Opinions on this Abraham Lincoln signed card. The seller is country_cat777 and I think it should be custom (seller listed) when we post that way people can go back and look at these sellers. Also look at the George Washington and Lincoln silk ribbons. This can't be real

Provenance: Orrill's Auction and from a Private Sylmar, California Estate. 

https://www.ebay.com/itm/354082073578?hash=item5270efabea:g:p3YAAOS...

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Notice how "Abraham Lincoln" and the  "A" "C" & "L" letters are very bold on the repro to make them stand out.  Everything else is blurry.  Absolutely no definition or detail to the typeface on the repro.  

And by the way, that "signature" looks to me to have been slowly written with a fountain pen rather than the dip pen that Lincoln would have used. 

Well, we have now learned that there weren't replicas of the business card, as Etienne had previously stated. So, the question is... why did you state there were replicas when you knew there weren't replicas?

I saw the sellers other image of it and looks like it was written using brown india ink, from a fountain pen. The image provided here is a very poor image of it. JK, do you know how to read ink under an ultraviolet light? There is absolutely no way to fake the age of ink when viewed under an ultraviolet light. 

My personal approach is to look at autographs scientifically and I do have some serious concerns about the other business card that you were kind enough to approach. 

Ok, John.  I'll concede if it helps.  That novelty card has never replicated since 1864.  My error.

If it was written using a fountain pen as you state then you have seriously hurt your own case.  Mass-produced fountain pens were introduced some two decades after Lincoln would have signed this.

As for your obsession with "brown India ink", are you certain it wasn't written with iron gall ink? 

No, I have not played around with ultraviolet lights and ink.  But here is a question for you: do the lights show the age of the ink or the composition of the ink? 

And even if the ink is from the 19th century, how can you be sure it is not a 19th century forgery?  Just because it is old does not mean it is real.

I think you indicated that you are new here, which means you missed the whole debate over the Buffalo Bill and Annie Oakley cards, which was very educational.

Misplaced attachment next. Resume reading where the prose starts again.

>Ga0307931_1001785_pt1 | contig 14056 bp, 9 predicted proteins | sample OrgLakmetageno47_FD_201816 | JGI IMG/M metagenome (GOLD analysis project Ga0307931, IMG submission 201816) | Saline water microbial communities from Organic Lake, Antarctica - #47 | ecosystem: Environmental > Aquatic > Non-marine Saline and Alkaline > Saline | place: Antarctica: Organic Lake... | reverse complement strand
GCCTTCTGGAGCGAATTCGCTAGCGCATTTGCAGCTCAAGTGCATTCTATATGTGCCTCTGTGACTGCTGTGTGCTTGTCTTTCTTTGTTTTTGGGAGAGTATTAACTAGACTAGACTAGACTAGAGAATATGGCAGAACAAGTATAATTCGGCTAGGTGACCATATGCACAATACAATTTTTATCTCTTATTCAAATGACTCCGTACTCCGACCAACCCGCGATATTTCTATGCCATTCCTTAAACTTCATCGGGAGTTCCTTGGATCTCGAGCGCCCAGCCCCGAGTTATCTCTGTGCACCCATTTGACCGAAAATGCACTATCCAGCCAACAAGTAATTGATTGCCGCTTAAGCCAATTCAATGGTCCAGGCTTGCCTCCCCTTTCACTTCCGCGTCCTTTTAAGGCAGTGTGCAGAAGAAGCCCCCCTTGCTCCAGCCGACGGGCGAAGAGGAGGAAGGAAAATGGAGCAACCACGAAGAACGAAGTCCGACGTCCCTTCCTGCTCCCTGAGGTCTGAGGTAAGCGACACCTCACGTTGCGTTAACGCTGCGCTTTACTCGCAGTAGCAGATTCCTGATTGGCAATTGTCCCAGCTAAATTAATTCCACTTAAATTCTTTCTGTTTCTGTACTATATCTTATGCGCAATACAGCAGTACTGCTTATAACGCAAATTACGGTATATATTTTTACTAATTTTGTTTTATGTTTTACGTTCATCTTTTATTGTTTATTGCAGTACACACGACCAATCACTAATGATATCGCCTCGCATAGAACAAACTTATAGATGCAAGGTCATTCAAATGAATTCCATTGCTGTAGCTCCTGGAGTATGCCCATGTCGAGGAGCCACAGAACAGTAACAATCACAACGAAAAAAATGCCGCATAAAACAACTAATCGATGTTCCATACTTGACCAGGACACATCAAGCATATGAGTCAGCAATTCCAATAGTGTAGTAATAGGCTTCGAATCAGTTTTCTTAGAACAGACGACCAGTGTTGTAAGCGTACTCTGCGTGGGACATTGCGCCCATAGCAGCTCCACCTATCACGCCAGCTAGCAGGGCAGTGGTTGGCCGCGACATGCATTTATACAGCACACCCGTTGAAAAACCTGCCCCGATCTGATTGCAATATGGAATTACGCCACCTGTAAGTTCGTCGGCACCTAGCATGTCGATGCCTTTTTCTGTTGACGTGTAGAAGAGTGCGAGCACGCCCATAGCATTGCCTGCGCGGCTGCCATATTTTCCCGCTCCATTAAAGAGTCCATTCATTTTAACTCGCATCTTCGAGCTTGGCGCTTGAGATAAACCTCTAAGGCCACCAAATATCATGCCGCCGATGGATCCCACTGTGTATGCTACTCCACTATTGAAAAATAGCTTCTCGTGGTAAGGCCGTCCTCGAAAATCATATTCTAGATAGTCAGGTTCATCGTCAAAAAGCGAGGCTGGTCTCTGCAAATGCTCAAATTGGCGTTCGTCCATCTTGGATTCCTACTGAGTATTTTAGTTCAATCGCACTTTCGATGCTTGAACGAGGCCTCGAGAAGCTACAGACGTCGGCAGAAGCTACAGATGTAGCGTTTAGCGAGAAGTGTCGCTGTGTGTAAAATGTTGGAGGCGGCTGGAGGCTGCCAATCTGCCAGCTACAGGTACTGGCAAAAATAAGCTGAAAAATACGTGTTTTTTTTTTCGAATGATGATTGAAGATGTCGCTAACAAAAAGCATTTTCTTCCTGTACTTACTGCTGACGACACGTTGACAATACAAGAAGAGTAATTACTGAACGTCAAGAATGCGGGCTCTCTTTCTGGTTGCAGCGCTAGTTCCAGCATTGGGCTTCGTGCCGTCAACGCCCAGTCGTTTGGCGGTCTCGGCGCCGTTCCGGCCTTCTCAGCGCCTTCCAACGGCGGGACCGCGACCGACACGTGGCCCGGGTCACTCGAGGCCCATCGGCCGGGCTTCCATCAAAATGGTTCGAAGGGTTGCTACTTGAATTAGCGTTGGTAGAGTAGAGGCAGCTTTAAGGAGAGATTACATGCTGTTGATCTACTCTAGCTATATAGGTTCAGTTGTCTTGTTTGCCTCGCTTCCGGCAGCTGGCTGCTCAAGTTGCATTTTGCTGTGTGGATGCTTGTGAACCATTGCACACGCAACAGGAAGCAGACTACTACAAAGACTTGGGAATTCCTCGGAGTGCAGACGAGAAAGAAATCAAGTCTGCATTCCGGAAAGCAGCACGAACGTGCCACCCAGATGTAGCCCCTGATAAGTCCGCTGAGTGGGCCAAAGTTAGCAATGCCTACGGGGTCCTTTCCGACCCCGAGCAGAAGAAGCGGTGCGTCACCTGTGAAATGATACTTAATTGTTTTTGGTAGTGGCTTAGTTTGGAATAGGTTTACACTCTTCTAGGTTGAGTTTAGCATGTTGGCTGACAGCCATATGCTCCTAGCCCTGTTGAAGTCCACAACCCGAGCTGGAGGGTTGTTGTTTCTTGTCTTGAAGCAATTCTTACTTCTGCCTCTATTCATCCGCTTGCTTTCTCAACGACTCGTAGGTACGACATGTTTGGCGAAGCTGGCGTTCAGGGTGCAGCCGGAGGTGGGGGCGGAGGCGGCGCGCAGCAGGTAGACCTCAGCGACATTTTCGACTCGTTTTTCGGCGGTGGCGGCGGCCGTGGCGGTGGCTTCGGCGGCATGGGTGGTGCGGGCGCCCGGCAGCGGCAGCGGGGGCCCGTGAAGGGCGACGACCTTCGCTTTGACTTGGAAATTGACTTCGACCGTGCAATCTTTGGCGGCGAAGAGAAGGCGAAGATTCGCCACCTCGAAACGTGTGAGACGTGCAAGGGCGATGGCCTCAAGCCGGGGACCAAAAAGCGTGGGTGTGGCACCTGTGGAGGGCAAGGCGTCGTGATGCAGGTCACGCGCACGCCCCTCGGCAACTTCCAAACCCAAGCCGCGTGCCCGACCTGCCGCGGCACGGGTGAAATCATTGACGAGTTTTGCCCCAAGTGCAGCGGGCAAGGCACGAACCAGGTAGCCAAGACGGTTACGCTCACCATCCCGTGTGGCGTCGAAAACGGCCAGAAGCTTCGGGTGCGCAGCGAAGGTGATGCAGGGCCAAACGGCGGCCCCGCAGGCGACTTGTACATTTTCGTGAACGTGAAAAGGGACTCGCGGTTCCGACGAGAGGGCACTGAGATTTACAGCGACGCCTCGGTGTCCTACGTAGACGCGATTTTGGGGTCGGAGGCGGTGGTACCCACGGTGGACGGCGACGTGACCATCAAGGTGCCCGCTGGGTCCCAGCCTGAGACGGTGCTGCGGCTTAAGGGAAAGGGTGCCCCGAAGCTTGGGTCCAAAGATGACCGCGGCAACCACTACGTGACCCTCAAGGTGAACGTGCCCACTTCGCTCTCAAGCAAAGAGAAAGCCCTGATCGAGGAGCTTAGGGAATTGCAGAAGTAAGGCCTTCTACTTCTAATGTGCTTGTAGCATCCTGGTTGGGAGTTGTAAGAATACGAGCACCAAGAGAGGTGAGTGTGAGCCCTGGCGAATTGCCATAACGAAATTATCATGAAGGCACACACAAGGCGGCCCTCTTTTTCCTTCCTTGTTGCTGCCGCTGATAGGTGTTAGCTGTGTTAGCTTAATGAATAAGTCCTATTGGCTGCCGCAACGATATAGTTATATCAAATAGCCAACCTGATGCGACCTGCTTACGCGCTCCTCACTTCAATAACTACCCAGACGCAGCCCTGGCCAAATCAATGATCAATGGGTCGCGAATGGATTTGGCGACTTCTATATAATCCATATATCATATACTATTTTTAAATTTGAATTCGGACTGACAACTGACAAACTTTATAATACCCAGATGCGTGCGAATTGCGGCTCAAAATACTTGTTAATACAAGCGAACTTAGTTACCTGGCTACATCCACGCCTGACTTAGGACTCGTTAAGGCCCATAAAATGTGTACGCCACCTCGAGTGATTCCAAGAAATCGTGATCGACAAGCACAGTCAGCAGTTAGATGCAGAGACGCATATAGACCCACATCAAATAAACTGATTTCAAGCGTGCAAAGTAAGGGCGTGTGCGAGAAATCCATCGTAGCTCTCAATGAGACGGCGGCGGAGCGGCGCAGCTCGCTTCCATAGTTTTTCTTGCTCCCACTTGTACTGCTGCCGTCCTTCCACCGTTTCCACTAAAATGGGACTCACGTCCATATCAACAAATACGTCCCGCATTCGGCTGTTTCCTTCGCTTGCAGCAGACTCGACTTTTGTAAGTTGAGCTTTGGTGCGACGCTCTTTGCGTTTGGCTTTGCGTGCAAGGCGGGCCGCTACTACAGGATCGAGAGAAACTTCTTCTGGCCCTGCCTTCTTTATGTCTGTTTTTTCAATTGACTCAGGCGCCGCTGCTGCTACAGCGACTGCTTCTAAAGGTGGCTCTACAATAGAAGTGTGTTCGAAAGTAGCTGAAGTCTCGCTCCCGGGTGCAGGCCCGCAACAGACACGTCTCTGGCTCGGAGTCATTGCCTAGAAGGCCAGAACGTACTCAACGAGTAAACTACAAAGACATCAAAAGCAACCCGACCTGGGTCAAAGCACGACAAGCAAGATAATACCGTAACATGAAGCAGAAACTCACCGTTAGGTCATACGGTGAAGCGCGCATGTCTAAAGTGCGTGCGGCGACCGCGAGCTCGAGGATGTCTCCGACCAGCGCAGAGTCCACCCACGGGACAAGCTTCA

P.S.

 I don't know about the others here, but I for one would appreciate seeing the image you mention of this Lincoln signature under the ultraviolet light.  I'm certainly always open to further learning.

Thank you for clarifying, Etienne.

JK, in response to your email, I mistakenly wrote "fountain" pen when I should have written "not from a fountain pen". I am sorry, I have been multi-tasking today, which I am horrible at doing. I am well versed in the inks, papers, and writing instruments used throughout history.  

The auction appears to have been deleted or I would send you a digital image of the signature under the light.

Maybe sometime next week, I'll send some digital images of different autographs (with different ages) under a UV light and give an explanation of what to look for... it will really help when looking at perspective additions to add to your collections.  I am exhausted today... it is tough to keep up with you young bucks:) 

No offense, but I was actually kidding a bit about no repros. of this in the last century and a half.  Let's just call it a draw as both of us have different conclusions about this card.

IMHO, the earlier part of this thread was worth it if we were able to help a fellow collector who sought opinions to avoid making a potentially very expensive mistake.

I am curious how much the card finally hammered for.....

It's so kind of you to help educate us rubes.  How did we ever manage before you appeared?  :-)

But seriously, post all you can on the light tricks. I am sure everyone would find it interesting.  

BTW, I've used quill, dip, and fountain pens, and that Lincoln does not look like a dip pen to me.

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